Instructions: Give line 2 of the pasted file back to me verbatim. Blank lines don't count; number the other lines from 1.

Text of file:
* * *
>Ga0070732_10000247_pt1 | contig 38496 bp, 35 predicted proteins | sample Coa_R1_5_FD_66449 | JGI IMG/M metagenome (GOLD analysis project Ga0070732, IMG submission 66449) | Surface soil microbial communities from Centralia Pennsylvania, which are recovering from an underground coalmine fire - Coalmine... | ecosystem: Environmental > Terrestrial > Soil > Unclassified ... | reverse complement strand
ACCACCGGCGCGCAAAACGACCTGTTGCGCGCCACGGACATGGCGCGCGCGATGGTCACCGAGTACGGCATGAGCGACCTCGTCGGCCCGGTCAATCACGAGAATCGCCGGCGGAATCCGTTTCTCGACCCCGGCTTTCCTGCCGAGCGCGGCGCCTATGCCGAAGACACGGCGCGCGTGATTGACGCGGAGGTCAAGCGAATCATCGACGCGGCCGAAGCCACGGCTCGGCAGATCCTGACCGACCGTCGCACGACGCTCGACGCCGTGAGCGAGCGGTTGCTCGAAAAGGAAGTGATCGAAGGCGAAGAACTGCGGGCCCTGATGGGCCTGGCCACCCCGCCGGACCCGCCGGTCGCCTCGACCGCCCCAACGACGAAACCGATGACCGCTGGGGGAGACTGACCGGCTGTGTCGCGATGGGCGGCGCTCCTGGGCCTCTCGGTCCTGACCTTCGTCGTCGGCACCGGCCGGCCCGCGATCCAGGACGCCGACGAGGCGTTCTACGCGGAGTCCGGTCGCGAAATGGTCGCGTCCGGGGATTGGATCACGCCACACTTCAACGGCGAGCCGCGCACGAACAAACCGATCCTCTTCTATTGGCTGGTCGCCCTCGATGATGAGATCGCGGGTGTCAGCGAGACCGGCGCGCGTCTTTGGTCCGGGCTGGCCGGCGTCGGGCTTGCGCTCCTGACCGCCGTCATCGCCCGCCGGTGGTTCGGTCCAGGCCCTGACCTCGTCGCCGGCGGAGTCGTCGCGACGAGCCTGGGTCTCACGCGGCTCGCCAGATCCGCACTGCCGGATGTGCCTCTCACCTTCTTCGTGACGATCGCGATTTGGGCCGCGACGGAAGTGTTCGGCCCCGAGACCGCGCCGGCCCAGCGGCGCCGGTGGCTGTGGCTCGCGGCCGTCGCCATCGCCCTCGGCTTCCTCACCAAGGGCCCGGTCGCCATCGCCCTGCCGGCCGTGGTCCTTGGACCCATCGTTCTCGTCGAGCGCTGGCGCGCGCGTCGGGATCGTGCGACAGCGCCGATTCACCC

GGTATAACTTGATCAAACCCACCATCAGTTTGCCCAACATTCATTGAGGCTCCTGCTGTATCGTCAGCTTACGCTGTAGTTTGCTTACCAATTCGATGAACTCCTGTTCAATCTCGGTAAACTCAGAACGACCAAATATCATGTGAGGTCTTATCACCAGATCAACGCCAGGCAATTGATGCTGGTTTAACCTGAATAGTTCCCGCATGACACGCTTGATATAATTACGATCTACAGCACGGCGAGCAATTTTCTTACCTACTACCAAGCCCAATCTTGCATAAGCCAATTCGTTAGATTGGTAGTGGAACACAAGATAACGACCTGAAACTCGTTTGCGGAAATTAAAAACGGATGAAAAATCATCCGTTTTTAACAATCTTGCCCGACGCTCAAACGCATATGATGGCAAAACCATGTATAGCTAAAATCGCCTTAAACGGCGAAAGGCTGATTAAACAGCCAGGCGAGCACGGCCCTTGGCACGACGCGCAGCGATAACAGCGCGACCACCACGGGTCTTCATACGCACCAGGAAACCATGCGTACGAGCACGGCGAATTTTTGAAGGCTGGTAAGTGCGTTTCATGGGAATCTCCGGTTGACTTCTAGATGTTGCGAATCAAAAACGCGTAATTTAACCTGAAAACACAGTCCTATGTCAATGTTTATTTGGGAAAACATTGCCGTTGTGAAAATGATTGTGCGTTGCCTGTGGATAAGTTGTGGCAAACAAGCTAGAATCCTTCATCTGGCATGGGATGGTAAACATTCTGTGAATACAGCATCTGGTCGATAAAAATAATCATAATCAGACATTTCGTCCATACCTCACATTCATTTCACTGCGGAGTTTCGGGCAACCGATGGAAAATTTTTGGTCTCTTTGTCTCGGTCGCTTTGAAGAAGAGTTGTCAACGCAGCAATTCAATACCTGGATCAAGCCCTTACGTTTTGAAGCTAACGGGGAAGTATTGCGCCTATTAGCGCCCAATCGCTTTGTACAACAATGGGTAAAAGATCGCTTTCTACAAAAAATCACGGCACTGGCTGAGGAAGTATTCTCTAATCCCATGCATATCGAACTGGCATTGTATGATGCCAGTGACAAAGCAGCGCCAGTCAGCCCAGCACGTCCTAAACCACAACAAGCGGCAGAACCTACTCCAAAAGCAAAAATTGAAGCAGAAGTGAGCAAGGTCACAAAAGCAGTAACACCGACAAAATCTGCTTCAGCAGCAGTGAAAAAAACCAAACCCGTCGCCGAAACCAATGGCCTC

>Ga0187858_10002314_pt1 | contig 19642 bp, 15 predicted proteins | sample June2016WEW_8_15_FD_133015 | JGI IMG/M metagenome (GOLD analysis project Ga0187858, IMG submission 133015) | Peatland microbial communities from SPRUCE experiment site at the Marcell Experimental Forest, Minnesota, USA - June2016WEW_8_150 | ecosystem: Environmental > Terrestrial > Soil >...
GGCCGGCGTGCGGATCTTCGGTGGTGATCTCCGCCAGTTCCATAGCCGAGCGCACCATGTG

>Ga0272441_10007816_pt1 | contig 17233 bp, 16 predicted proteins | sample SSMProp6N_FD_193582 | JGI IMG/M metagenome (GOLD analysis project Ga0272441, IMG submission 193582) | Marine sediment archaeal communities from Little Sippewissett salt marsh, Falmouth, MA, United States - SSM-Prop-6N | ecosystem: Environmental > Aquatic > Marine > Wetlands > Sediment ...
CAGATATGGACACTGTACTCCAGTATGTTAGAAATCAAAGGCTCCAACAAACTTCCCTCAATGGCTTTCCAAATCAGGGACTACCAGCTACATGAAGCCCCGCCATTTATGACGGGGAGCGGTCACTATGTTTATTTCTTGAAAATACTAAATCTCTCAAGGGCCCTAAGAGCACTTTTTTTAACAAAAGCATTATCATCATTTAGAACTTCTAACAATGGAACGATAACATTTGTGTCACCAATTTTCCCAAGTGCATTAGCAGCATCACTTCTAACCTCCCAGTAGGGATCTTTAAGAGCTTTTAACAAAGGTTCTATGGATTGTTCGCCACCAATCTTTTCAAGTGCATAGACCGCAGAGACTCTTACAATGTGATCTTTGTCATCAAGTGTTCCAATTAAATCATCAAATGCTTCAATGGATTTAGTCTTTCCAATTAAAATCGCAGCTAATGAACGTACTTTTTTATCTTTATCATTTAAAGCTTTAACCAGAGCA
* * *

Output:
ACCACCGGCGCGCAAAACGACCTGTTGCGCGCCACGGACATGGCGCGCGCGATGGTCACCGAGTACGGCATGAGCGACCTCGTCGGCCCGGTCAATCACGAGAATCGCCGGCGGAATCCGTTTCTCGACCCCGGCTTTCCTGCCGAGCGCGGCGCCTATGCCGAAGACACGGCGCGCGTGATTGACGCGGAGGTCAAGCGAATCATCGACGCGGCCGAAGCCACGGCTCGGCAGATCCTGACCGACCGTCGCACGACGCTCGACGCCGTGAGCGAGCGGTTGCTCGAAAAGGAAGTGATCGAAGGCGAAGAACTGCGGGCCCTGATGGGCCTGGCCACCCCGCCGGACCCGCCGGTCGCCTCGACCGCCCCAACGACGAAACCGATGACCGCTGGGGGAGACTGACCGGCTGTGTCGCGATGGGCGGCGCTCCTGGGCCTCTCGGTCCTGACCTTCGTCGTCGGCACCGGCCGGCCCGCGATCCAGGACGCCGACGAGGCGTTCTACGCGGAGTCCGGTCGCGAAATGGTCGCGTCCGGGGATTGGATCACGCCACACTTCAACGGCGAGCCGCGCACGAACAAACCGATCCTCTTCTATTGGCTGGTCGCCCTCGATGATGAGATCGCGGGTGTCAGCGAGACCGGCGCGCGTCTTTGGTCCGGGCTGGCCGGCGTCGGGCTTGCGCTCCTGACCGCCGTCATCGCCCGCCGGTGGTTCGGTCCAGGCCCTGACCTCGTCGCCGGCGGAGTCGTCGCGACGAGCCTGGGTCTCACGCGGCTCGCCAGATCCGCACTGCCGGATGTGCCTCTCACCTTCTTCGTGACGATCGCGATTTGGGCCGCGACGGAAGTGTTCGGCCCCGAGACCGCGCCGGCCCAGCGGCGCCGGTGGCTGTGGCTCGCGGCCGTCGCCATCGCCCTCGGCTTCCTCACCAAGGGCCCGGTCGCCATCGCCCTGCCGGCCGTGGTCCTTGGACCCATCGTTCTCGTCGAGCGCTGGCGCGCGCGTCGGGATCGTGCGACAGCGCCGATTCACCC